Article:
In San Diego, state law governs all civil law, including family law. In civil court, a party to a dispute might file a motion of some sort or another. A motion is a request for the court to do something (a motion to dismiss, for example, is a request that the court dismiss the case). 

The court will respond to a motion with an order either approving or denying the motion. The court’s response to the motion is compulsory. A “minute order” is simply the name given to the court’s answer to a motion from either party. It is not a final decision. It only covers a specific issue within the case, such as who has custody of your children until your divorce is final. 

Does the Judge Need To Sign a Minute Order?

No, the judge does not need to sign a minute order for it to be valid. This is different from most court orders. Most of the time, the party requesting a court order drafts the actual text of the order, and the order is invalid until the judge signs it. By contrast, it is the court that drafts a minute order. Since the court itself drafted the order, it doesn’t need a judge’s signature to be valid. 

Getting a Copy of a Minute Order

You certainly wouldn’t want to risk a contempt of court charge just because you misheard the judge’s minute order. Consequently, it is always best to secure a written copy of any minute order the judge issues. If you are a party to the proceedings, you have a right to a copy of every minute order the court issues relating to your case.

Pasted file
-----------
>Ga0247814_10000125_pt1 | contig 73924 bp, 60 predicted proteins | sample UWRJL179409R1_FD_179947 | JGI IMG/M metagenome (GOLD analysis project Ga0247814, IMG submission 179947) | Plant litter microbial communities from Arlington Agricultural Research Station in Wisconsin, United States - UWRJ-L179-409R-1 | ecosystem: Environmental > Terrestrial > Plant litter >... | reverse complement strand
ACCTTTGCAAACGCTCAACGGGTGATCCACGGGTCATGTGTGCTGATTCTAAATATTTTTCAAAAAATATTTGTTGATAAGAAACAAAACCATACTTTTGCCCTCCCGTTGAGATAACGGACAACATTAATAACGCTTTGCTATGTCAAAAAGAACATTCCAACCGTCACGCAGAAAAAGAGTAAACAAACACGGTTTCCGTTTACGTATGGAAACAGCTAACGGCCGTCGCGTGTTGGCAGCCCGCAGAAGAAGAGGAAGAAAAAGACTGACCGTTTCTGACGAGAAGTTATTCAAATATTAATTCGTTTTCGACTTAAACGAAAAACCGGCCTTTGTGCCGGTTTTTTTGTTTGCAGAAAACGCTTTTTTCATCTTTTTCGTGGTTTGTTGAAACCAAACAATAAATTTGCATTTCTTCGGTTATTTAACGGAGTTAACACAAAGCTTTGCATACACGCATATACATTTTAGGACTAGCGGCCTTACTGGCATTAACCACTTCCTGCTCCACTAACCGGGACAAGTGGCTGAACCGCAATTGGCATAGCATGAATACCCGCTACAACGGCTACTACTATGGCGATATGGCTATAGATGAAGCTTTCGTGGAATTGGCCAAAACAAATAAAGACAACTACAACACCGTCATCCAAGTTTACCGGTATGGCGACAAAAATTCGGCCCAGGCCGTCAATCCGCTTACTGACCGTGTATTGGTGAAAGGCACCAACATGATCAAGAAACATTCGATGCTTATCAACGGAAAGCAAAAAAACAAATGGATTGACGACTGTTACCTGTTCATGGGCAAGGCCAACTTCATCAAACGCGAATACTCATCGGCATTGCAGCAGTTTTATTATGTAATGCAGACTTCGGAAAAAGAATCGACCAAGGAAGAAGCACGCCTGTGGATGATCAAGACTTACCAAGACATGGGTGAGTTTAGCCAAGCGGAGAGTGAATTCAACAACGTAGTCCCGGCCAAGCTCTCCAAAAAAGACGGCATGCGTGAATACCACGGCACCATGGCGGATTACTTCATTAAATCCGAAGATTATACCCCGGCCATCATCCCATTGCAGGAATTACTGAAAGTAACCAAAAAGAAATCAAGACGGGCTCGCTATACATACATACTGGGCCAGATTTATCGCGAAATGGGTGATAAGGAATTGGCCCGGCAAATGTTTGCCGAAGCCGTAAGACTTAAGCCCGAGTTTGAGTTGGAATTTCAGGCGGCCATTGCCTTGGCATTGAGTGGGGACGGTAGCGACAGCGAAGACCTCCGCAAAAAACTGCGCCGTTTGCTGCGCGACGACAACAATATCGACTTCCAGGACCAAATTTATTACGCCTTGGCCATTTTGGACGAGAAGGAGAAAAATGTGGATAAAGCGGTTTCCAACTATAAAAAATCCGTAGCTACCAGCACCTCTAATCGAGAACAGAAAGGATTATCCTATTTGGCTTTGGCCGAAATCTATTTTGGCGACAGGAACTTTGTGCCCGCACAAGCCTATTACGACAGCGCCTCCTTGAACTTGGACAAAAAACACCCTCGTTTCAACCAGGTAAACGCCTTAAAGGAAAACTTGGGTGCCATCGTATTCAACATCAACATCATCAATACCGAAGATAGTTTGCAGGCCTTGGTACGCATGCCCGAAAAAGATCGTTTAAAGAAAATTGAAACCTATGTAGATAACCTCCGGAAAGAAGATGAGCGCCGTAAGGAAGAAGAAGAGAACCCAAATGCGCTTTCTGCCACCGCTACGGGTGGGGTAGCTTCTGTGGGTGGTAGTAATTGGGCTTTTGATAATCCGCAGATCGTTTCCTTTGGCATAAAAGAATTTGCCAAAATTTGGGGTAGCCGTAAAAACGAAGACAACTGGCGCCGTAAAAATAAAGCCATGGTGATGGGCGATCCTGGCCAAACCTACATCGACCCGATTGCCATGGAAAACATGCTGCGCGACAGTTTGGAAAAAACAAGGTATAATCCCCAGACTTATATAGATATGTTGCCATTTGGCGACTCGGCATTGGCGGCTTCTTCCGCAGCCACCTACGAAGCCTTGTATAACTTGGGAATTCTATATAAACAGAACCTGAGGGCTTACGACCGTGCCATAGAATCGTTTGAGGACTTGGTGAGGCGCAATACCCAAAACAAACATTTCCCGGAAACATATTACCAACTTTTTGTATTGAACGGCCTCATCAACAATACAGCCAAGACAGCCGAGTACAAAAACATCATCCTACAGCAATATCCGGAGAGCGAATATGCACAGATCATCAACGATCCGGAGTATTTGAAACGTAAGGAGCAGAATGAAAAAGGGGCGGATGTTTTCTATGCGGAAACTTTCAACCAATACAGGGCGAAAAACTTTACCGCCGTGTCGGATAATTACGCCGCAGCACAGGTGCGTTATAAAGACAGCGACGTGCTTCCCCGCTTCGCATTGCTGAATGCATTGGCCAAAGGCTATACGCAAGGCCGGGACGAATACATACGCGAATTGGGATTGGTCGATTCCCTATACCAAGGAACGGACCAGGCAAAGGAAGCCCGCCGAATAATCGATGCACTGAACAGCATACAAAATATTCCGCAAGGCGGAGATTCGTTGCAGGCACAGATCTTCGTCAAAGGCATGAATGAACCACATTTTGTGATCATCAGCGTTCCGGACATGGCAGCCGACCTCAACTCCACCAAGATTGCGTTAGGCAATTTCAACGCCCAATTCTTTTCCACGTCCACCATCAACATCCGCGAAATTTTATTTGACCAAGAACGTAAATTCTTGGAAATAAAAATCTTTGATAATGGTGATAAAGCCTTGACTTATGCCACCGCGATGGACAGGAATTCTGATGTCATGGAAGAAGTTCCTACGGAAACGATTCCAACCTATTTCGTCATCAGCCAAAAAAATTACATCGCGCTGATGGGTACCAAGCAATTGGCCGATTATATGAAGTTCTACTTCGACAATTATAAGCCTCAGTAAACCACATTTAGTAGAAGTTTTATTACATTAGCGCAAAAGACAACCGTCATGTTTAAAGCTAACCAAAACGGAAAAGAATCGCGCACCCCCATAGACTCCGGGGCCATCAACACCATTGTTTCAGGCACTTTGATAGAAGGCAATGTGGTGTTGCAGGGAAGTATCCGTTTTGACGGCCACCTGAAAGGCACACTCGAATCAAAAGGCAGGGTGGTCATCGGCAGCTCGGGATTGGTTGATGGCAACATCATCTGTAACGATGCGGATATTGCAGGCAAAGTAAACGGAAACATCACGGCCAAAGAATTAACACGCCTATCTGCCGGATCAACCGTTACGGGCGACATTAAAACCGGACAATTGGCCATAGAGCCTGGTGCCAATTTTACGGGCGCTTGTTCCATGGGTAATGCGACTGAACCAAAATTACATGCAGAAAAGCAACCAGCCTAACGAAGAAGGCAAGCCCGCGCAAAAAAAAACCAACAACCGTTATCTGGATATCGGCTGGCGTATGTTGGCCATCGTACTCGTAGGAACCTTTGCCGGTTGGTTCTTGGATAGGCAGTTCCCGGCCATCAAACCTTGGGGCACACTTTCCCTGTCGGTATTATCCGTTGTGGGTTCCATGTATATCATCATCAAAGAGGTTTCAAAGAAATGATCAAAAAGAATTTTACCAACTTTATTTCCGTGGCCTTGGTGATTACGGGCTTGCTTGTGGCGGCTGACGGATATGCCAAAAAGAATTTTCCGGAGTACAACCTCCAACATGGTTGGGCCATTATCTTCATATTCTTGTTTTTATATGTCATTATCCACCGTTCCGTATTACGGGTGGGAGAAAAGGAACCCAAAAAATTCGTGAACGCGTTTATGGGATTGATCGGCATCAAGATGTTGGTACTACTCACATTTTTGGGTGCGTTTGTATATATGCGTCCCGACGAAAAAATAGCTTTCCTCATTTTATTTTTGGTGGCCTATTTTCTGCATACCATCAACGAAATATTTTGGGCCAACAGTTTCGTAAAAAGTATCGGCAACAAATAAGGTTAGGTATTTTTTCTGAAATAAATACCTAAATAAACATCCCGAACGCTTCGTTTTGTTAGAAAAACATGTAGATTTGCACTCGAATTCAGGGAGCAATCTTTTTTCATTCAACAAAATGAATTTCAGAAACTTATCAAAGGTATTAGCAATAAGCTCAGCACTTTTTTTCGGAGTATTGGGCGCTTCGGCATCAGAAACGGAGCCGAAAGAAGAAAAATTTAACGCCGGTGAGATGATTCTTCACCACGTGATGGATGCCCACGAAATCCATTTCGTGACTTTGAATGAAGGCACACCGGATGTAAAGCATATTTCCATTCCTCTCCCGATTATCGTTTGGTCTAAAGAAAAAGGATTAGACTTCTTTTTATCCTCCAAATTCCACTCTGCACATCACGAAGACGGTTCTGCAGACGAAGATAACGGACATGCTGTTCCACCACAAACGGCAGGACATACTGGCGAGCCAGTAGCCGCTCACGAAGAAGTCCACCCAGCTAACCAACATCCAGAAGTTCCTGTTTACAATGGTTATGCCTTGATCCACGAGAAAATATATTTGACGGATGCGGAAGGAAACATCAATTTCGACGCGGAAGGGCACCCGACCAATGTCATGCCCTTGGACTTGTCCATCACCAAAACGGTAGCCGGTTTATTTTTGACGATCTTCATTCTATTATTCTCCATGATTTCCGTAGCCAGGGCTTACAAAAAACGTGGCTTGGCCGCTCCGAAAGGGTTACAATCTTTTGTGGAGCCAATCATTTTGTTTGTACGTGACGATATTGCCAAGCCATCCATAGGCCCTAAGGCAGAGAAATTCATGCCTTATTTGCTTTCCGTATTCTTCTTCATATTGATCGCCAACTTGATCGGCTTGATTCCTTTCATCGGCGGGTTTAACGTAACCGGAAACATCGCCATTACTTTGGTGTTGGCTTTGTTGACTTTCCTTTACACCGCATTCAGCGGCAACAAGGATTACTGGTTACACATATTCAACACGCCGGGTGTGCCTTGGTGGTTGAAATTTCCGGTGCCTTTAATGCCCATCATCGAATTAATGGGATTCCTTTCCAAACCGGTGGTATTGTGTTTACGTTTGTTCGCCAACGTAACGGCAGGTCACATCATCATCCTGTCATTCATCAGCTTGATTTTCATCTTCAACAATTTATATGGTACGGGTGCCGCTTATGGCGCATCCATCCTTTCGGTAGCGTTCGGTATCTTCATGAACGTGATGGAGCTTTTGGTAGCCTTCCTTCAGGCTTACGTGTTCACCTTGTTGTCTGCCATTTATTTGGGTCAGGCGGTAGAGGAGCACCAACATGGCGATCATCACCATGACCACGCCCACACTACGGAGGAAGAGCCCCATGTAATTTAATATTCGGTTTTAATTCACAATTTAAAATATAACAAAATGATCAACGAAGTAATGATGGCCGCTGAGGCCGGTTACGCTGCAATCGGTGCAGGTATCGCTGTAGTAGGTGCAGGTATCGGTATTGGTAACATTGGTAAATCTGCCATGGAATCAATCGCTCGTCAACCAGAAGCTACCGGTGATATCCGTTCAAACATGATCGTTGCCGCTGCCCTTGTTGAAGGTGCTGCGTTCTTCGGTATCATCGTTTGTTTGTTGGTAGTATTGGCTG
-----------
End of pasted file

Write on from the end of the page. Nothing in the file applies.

If you simply want to make sure you know what it says, you can view it online within a few days after your court date. You can also request a paper copy from the court clerk, although it is best to wait a few days before you make this request.

Challenging a Minute Order

In the hustle and bustle of a courtroom proceeding, the clerk might have mistranscribed the minute order. In fact, this happens quite frequently. This can present a problem if you comply with the order as you read it, but the judge holds you to the order as they spoke it. 

Make sure to check all minute orders to confirm they are accurate. If you need to have the court modify the written version of a minute order, you can file a motion asking the court to do exactly that. There is probably an audio record of the proceedings, and the court can check the written version against the audio record for accuracy. However, under the California Rules of Court, audio records are typically erased after a certain number of days.

What Happens If You Violate a Minute Order?

A minute order is like any other court order. You must comply with it; otherwise, you will be held in contempt of court. Contempt of court is a criminal charge, and you could go to jail for it. 

You won’t necessarily face contempt of court charges for an unintentional or minor violation of a court order, although you might. If you hire an attorney to represent you, your lawyer can help ensure this doesn’t happen.

Representing Yourself in Family Court Is Not Advised

You have a legal right to represent yourself in family court, including family court. Nevertheless, almost any judge or lawyer will tell you it is a bad idea. Even if you don’t hire a lawyer, the court might appoint a “minor’s counsel” to represent your child’s interests. Contact a family law attorney as early in your case as you can.

Contact Our Family Law Firm in San Diego, CA

Contact our experienced San Diego family law lawyers at San Diego Divorce Lawyers, APC today for legal assistance. Contact our San Diego office at (619) 866-3756 to schedule a free consultation.

San Diego Divorce Lawyers, APC
2851 Camino del Rio S #430
San Diego, CA 92108